Outrage over Chris Watts prison cell ‘trophy’ photos

Nearly 7,000 people have signed a petition to have photos of murder victims removed from the prison cell of the man who killed them all.

CNN reports that a new Change.org petition is appealing to the Wisconsin Department of Corrections to remove photos of Shanann, Bella, and Celeste Watts from the prison cell of Chris Watts, who is serving multiple life sentences in Wisconsin for the murder of his pregnant wife and two young daughters.

Watts revealed that he had photos of his murdered family members in his prison cell during a recorded interview with investigators in February, which the Colorado Bureau of Investigation released to the media and the public last month.

The convicted killer is heard in the audio of the interview speaking about the photos, and the photos are also noted in a written transcript released by the CBI.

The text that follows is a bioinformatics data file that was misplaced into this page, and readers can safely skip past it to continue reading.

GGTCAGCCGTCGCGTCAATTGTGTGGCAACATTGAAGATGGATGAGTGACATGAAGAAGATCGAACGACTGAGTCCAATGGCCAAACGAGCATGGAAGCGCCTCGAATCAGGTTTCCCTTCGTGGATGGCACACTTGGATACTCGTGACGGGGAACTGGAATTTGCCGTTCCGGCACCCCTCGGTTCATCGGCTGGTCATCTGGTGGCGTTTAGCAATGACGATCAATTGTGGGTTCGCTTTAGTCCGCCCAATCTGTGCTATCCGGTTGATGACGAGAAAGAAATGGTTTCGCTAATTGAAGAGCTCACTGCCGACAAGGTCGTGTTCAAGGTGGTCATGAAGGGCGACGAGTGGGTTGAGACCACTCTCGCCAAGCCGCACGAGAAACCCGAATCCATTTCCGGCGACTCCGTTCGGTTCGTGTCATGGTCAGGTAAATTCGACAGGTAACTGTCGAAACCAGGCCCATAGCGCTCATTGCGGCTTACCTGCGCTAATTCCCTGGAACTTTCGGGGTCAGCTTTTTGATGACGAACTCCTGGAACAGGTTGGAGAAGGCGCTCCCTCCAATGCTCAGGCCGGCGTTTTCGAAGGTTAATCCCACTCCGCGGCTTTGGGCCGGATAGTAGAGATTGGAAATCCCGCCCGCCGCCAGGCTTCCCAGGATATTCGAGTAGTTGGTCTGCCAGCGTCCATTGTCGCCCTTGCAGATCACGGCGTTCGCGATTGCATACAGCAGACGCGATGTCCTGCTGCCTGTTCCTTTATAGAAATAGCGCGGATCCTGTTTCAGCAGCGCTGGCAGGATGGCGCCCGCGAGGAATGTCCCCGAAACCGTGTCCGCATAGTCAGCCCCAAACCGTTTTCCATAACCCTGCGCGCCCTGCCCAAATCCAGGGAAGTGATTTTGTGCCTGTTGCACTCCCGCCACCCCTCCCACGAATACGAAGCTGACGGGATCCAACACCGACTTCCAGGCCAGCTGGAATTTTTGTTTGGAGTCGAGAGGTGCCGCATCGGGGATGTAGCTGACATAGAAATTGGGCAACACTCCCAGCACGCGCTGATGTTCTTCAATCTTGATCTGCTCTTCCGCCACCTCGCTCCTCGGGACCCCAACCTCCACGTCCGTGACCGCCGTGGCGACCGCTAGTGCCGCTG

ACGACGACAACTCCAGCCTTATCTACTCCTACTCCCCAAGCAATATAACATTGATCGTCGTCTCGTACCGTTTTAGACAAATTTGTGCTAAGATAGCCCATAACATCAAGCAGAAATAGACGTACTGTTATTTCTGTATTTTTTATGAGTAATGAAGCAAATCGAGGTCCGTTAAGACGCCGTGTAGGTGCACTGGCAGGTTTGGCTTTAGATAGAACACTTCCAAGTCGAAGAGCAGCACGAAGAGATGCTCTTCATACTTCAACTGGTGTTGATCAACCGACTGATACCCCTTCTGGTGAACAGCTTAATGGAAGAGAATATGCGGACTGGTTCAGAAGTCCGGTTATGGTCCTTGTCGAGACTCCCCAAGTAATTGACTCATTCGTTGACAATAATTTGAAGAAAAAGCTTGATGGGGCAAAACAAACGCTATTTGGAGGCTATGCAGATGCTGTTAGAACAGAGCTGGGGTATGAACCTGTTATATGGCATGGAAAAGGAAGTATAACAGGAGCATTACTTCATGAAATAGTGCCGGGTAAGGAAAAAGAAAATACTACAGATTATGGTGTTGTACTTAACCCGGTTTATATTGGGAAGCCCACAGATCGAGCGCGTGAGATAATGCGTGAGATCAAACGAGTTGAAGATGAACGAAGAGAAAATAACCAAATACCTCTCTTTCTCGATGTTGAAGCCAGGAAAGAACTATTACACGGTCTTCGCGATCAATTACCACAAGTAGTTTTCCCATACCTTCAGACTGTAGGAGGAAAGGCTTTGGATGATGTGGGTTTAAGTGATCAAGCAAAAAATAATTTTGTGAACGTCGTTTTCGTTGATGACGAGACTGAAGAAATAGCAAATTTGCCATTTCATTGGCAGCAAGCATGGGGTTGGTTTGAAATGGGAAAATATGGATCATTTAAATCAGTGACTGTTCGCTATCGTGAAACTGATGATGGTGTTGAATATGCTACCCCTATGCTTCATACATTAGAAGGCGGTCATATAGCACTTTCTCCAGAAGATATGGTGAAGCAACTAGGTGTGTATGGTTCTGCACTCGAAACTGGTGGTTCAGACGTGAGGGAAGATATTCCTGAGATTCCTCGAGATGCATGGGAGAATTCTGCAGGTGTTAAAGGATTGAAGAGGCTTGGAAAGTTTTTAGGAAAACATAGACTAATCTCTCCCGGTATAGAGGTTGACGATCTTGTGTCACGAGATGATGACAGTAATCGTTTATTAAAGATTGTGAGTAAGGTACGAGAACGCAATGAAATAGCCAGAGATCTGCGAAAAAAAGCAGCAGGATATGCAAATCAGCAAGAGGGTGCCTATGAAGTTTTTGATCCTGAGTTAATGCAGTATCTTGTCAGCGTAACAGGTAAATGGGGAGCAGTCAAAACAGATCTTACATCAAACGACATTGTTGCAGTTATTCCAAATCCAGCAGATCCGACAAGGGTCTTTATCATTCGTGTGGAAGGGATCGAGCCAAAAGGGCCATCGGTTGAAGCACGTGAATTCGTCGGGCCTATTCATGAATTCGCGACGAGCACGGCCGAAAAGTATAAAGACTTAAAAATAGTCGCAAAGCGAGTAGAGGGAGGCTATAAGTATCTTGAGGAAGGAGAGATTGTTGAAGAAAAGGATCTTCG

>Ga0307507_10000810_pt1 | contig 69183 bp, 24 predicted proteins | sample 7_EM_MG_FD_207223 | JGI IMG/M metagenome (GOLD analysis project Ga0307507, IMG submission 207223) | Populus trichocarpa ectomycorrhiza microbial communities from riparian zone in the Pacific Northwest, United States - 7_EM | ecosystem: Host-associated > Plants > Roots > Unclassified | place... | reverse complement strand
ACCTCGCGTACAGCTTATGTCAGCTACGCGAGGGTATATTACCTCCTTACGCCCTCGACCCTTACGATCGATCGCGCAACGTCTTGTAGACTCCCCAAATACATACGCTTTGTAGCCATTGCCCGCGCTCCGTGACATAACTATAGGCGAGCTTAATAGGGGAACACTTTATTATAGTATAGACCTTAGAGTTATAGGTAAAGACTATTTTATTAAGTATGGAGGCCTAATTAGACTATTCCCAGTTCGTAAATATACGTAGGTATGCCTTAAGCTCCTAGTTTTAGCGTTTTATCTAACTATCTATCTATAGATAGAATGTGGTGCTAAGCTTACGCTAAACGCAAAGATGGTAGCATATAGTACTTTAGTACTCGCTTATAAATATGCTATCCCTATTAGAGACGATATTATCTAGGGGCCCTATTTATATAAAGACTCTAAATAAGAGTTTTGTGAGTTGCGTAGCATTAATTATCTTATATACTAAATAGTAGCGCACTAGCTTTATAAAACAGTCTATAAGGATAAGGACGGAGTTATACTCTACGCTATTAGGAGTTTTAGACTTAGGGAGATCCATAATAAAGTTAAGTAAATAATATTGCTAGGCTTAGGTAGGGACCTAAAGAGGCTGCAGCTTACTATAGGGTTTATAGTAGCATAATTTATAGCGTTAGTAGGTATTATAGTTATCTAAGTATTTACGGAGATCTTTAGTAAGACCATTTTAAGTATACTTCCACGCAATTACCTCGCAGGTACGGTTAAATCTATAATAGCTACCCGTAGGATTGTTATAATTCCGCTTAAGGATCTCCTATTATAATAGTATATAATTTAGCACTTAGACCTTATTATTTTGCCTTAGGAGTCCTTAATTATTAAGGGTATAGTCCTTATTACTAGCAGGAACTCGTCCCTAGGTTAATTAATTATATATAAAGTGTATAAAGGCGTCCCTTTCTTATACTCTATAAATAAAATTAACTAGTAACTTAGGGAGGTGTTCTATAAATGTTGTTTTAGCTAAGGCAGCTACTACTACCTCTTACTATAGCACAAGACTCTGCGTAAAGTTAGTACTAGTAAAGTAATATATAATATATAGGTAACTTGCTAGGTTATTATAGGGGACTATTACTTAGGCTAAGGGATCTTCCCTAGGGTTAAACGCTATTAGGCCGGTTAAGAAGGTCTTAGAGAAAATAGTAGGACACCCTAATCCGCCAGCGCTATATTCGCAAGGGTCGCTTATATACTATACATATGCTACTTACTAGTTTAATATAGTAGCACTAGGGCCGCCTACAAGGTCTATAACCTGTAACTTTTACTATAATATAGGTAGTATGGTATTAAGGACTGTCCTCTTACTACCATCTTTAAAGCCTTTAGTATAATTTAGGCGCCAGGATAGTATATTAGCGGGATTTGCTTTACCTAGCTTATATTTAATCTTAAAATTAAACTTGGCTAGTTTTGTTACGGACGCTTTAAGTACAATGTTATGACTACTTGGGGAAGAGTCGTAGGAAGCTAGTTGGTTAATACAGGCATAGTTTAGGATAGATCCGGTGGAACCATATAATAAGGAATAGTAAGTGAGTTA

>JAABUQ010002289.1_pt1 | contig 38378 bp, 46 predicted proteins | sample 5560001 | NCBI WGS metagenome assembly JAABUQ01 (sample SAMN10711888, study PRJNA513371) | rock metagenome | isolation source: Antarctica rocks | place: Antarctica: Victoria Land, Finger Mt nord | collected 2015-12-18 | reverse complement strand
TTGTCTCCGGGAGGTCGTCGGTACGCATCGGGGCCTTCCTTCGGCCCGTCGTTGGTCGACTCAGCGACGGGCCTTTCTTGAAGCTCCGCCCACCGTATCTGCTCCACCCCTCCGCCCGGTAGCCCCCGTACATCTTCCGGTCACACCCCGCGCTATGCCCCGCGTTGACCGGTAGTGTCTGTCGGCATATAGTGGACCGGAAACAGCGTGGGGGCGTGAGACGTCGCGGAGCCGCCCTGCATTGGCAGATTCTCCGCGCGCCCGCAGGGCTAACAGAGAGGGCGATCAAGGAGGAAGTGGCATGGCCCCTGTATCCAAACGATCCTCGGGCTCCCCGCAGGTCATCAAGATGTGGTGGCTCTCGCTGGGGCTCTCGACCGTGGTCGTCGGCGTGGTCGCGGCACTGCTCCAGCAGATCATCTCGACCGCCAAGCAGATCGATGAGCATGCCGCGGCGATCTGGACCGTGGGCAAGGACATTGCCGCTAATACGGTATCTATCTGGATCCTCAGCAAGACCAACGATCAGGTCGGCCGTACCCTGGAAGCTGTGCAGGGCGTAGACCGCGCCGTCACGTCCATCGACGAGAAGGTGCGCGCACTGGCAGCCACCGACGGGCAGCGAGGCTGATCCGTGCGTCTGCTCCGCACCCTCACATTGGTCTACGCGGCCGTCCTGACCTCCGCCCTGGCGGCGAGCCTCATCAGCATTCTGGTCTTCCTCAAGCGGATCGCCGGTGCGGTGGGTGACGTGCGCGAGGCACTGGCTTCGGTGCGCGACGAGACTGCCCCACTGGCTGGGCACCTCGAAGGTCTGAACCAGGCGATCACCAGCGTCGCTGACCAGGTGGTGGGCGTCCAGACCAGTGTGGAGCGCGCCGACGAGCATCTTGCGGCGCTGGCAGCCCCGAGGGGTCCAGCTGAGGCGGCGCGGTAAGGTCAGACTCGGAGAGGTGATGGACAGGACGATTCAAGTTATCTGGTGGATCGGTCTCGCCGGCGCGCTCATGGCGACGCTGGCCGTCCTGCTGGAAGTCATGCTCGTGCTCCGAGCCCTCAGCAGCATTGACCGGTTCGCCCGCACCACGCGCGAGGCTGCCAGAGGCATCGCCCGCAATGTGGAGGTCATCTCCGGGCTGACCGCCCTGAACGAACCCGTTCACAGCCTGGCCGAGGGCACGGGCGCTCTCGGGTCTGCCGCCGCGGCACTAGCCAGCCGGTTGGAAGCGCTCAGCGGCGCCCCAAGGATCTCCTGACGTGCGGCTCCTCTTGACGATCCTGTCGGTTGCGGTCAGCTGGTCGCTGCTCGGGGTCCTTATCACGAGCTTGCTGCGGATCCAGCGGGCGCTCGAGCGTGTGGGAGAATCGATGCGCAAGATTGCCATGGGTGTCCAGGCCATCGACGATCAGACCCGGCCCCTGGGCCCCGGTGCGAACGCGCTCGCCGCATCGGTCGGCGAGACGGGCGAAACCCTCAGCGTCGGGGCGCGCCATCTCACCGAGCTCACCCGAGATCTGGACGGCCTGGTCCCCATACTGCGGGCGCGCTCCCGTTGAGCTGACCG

“He has pictures of his wife and daughters in his prison cell and he talks to them every morning and every night,” the transcript reportedly notes.

The interview also revealed for the first time the Watts’ daughters Bella and Celeste were still alive when Watts drove them, with their mother’s dead body, to an oil field where he buried Shanann Watts and then strangled his daughters to death before dumping their bodies in an oil tank.

“As taxpayers and members of the public, we are outraged that Chris Watts was allowed to have a photograph of the victims he was convicted of murdering, including his two minor children,” reads the mission statement on theĀ Change.org petition, which reportedly asks for the photos to be returned to the victims’ family.
“Allowing a murderer to keep a trophy of his victims goes against the purpose and mission statement of the Wisconsin Department of Corrections, which emphasizes public safety and victim advocacy. We, the public and taxpayers, demand that any pictures of Watts’ murder victims are confiscated and that he does not receive favorable treatment due to the publicity of his criminal case.”
At the time of publication, the petition had 6,641 signatures.